Displacement can undermine stability, undercut development and expose refugees and internally displaced persons to increased risk of human rights abuses. As new forced migration crises unfold in countries such as Syria and the Central African Republic, and displacement situations from Eastern Europe to Colombia become increasingly protracted, the need for durable solutions to displacement has never been clearer.
Whether displaced persons return to their former homes, locally integrate or resettle elsewhere, enabling durable solutions to displacement requires cooperation between development, humanitarian and peacebuilding actors, including affected governments, donors, international organizations and civil society actors. Supporting durable solutions is a priority concern for Chaloka Beyani, the UN Special Rapporteur on the human rights of internally displaced persons; his October 2013 report to the United Nations General Assembly addresses the development and peacebuilding dimensions of this challenge. In order to stimulate further discussion of this critical issue, on October 25, 2013, the Office of the United Nations High Commissioner for Human Rights and the Brookings-LSE Project on Internal Displacement joined with the Permanent Missions of Liechtenstein and Uganda to host an event on “Durable Solutions to Displacement: Development and Peacebuilding Dimensions.”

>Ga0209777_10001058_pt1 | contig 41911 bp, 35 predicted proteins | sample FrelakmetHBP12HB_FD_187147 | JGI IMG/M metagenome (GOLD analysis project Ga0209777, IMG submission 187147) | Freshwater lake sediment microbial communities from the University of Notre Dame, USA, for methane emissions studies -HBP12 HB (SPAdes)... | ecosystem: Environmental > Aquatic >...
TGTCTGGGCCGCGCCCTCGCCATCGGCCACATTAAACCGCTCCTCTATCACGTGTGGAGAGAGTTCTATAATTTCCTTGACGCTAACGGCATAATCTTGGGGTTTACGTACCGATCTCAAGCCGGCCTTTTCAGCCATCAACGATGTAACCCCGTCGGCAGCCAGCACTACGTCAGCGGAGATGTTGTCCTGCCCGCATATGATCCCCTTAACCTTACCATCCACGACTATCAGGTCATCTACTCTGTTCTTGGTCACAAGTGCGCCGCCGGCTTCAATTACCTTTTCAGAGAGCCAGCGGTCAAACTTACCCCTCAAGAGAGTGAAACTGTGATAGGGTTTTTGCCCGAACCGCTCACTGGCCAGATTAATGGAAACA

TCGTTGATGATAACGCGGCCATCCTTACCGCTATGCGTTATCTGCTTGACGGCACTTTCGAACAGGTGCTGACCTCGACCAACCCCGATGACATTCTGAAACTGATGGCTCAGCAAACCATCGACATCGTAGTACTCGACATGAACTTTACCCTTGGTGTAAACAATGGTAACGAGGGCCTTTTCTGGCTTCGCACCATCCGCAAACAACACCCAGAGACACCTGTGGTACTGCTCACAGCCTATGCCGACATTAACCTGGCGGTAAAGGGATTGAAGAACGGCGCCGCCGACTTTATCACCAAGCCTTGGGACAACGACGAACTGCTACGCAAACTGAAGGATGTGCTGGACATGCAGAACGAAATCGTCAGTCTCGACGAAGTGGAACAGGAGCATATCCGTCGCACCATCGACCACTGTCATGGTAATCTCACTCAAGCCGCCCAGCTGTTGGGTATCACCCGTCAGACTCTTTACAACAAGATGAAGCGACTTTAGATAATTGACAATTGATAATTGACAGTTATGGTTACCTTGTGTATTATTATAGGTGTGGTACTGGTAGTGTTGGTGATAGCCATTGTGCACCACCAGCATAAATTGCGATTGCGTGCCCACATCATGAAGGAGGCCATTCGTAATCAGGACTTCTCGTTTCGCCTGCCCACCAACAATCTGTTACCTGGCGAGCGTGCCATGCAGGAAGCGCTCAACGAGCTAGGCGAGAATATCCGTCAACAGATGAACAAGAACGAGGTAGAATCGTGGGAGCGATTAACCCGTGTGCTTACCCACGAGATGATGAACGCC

The round table addressed several key topics including:
- Uganda’s experiences in supporting the resolution of displacement
- Enabling durable solutions: insights from the Special Rapporteur’s recent missions
- Durable solutions as a development challenge
- Durable solutions as a peacebuilding challenge
- Reflections on durable solutions from UNHCR and civil society
The event report provides a brief overview of the discussion.
On October 25, 2013 the Brookings-LSE Project on Internal Displacement held a round table at the United Nations in New York to discuss how to incorporate a wide range of actors into developing durable solutions to displacement.
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It’s hard for me to see how [a no deal Brexit] would benefit the EU at all. By nature of the single market, you’ve got a heavily integrated economy that would come to a screeching halt.